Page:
A land liberated from works of art. I despise those who can acknowledge beauty only when it's already transcribed, interpreted. One thing admirable about the Arabs: they live their art, they sing and scatter it from day to day; they don't cling to it, they don't embalm it in works. Which is the cause and the effect of the absence of great artists. I have always believed the great artists are those who dare entitle to beauty things so natural that when they're seen afterward people say: Why did I never realize before that this too was beautiful?...

food for thought from André Gide's The Immoralist.

Friday, July 27, 2012

The Upside-Down Kiss

Blade Runner (1982)
dir. Ridley Scott


Spider-Man (2002)
dir. Sam Raimi

The Two on the Ground

The Cable Guy (1996)
dir. Ben Stiller


Eternal Sunshine of the Spotless Mind (2004)
dir. Michel Gondry



from Kull the Conqueror. What a good catch!

Thursday, July 26, 2012

The Cowboy Who Does Not Kiss

The Pilgrim (1916)
dir. Frank Borzage


My Darling Clementine (1946) (pre-release cut)
dir. John Ford

The Foreshadowing (13)


Boy and Bicycle (1965)
dir. Ridley Scott

"When I'm 80, I'll look back at this day, this very minute, and remember I said I would. And it'll all be like yesterday."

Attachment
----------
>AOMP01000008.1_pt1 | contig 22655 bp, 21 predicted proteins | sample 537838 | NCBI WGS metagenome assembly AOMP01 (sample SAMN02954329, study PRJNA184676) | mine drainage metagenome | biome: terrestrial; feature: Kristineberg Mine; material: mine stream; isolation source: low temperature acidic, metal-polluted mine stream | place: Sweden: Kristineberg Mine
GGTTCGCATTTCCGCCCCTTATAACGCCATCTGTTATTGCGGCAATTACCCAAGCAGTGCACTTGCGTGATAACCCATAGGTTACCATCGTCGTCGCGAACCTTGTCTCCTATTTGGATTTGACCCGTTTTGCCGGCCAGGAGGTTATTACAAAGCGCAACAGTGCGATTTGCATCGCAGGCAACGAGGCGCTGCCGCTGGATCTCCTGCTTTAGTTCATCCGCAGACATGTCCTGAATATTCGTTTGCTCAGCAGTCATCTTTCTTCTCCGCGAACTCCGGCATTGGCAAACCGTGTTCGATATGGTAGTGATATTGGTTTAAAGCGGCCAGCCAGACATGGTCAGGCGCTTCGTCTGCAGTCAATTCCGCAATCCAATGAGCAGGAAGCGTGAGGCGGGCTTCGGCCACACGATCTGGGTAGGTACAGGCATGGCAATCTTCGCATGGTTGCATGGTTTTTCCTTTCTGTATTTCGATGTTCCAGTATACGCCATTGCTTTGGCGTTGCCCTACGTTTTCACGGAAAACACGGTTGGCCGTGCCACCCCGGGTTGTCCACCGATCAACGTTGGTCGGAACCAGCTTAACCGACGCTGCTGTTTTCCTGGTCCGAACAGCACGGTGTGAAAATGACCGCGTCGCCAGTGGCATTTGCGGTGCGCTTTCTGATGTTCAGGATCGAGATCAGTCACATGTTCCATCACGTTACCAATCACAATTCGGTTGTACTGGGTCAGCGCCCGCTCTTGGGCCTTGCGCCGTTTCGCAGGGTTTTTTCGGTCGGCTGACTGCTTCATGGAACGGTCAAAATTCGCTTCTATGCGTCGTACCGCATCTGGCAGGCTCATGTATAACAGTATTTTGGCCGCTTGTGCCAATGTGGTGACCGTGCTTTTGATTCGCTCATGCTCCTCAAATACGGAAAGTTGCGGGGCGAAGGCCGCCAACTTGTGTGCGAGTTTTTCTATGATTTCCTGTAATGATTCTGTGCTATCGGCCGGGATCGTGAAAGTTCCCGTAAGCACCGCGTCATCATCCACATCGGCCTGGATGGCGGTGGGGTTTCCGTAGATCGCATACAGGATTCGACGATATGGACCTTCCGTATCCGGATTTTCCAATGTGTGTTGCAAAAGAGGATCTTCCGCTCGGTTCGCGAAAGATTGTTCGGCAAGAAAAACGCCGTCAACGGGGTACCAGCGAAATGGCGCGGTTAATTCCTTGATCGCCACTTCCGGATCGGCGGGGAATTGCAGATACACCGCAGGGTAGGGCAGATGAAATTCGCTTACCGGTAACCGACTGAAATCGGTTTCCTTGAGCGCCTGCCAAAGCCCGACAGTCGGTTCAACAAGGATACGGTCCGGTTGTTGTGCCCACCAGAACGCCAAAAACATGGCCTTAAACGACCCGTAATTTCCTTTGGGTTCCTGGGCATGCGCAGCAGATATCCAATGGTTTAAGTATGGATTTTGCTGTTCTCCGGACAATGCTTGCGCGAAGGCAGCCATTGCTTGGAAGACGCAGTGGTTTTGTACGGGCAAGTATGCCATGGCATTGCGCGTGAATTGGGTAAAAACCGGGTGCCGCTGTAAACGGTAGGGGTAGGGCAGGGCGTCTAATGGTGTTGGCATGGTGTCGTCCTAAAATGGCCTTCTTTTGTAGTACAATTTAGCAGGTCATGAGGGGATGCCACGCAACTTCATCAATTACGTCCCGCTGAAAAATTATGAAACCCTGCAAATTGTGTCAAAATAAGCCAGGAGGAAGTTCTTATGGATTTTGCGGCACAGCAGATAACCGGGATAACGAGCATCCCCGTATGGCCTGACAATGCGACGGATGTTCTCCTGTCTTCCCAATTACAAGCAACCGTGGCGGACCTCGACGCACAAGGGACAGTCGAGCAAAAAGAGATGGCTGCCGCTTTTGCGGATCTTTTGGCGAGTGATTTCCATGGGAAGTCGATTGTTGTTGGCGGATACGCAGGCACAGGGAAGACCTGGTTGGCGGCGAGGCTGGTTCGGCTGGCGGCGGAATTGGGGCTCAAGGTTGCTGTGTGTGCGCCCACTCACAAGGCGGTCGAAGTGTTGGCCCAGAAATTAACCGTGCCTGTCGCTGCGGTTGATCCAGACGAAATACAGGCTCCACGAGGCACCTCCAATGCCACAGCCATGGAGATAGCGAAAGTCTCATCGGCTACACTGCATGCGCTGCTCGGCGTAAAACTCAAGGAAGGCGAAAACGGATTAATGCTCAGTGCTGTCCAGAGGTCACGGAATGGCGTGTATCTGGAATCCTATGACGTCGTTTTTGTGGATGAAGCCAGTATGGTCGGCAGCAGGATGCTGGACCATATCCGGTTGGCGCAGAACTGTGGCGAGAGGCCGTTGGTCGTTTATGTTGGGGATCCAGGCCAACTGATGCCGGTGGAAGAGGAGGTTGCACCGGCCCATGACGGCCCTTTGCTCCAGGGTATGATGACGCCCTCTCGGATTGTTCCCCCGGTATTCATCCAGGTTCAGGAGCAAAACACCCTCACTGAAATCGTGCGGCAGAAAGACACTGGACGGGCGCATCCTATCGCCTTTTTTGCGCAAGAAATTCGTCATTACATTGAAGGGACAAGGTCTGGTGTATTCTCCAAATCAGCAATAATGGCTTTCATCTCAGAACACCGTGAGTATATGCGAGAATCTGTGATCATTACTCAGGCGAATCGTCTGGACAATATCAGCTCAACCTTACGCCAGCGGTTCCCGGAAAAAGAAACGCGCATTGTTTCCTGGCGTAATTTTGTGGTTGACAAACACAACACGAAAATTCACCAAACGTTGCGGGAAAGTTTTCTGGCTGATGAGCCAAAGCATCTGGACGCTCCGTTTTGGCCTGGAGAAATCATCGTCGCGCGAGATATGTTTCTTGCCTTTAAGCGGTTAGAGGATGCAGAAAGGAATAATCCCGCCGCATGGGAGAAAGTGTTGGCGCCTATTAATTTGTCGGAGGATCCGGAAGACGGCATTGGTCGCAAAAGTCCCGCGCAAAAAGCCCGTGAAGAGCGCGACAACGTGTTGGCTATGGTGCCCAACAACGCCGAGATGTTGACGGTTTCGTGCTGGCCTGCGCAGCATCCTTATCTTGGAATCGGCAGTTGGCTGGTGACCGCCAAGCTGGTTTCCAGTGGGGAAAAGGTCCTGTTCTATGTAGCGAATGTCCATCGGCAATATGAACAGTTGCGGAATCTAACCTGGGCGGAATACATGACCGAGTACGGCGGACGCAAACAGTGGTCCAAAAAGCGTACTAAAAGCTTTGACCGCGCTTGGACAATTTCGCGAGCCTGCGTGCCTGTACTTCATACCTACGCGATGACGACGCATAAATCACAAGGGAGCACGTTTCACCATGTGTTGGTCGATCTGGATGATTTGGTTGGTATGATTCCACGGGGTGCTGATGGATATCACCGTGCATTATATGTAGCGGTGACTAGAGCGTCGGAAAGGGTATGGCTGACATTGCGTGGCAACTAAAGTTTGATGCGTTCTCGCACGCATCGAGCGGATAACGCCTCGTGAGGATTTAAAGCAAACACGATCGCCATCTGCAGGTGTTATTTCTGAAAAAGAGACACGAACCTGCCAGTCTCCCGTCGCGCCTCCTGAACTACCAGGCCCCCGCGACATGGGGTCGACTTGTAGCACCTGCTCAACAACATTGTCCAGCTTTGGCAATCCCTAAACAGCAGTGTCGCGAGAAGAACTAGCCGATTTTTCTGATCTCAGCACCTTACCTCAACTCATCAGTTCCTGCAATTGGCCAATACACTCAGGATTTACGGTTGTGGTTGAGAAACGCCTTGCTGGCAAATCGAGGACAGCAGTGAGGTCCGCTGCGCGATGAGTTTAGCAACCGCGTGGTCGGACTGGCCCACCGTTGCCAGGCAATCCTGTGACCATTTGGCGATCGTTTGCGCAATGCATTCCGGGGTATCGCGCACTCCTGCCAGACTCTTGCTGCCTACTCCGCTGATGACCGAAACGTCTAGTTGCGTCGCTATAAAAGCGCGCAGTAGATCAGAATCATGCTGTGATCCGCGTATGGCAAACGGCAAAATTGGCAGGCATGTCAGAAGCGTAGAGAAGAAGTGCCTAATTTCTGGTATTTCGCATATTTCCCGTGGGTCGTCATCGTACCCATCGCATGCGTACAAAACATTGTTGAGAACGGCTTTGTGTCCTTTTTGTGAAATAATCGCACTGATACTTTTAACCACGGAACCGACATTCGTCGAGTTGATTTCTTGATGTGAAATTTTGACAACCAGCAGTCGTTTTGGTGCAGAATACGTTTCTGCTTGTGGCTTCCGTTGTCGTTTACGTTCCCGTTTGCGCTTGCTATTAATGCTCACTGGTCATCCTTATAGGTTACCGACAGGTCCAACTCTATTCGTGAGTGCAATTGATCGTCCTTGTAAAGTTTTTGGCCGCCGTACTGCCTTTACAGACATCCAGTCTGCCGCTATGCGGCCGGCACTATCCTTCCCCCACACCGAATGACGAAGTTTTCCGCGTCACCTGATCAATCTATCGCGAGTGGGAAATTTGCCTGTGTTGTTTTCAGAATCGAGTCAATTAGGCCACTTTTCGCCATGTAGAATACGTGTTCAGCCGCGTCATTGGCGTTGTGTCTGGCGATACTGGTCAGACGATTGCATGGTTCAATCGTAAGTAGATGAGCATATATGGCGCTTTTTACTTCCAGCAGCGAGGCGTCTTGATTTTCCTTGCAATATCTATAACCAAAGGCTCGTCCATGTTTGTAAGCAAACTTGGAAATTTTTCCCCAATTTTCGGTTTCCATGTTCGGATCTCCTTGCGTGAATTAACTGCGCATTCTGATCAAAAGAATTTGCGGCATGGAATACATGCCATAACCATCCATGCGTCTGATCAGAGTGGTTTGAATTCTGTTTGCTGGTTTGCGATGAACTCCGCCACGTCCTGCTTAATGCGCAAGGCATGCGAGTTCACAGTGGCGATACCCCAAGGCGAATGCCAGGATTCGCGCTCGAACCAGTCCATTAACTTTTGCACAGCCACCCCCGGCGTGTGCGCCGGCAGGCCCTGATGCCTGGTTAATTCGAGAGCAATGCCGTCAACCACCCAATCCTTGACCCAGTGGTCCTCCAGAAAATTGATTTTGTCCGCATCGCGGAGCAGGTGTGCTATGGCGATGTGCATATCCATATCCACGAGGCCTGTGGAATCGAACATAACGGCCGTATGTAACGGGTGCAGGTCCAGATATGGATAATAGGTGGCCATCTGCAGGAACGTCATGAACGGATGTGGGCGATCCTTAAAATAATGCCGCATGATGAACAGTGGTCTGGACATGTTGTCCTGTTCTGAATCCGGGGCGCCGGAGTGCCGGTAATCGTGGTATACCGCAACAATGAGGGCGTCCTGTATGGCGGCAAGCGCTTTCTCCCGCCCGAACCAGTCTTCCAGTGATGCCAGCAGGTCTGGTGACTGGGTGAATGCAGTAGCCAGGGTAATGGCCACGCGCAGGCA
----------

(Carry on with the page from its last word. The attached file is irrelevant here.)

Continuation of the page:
Sunday, July 22, 2012

The Pharaoh

Distant Relatives "Patience" (2010)
dir. Nabil Elderkin for Nas & Damien Marley


My Beautiful Dark Twisted Fantasy "Power" (2010)
dir. Marco Brambilla for Kanye West

The Price List

5 Card Stud (1968)
dir. Henry Hathaway


King of the Hill "Harlottown" (2005)
dir. Tricia Garcia

Saturday, July 21, 2012

Sunday, July 15, 2012

Saturday, July 14, 2012

The Vine

The New Adventures of Tarzan (1935)
dir. Edward Kull & Wilbur F. McGaugh




Predator (1987)
dir. John McTiernan

Thursday, July 12, 2012

The Bubbles

Putney Swope (1969)
dir. Robert Downey, Sr.


Boogie Nights (1997)
dir. Paul Thomas Anderson


from TrixRabbi, who says: "Same general concept, and PTA is a big fan of Downey so it's almost for sure an homage."

Wednesday, July 11, 2012

A Look at Poverty Row part 7, The Blood of Jesus

Part 1       Part 4
Part 2       Part 5
Part 3       Part 6



The Blood of Jesus (1941, Sack Amusement Enterprises)

Here we follow the travels of a woman accidentally shot to death by her husband. She's done well and is on her way to heaven, if she can reject the devil first.

The coolest thing about The Blood of Jesus is the physical presence of the divine. It's a quality in a lot of Baptist religious films from the era - like 1936's The Green Pastures, in which Rex Ingram plays a god as hands-on as those of the Ancient Greek pantheon.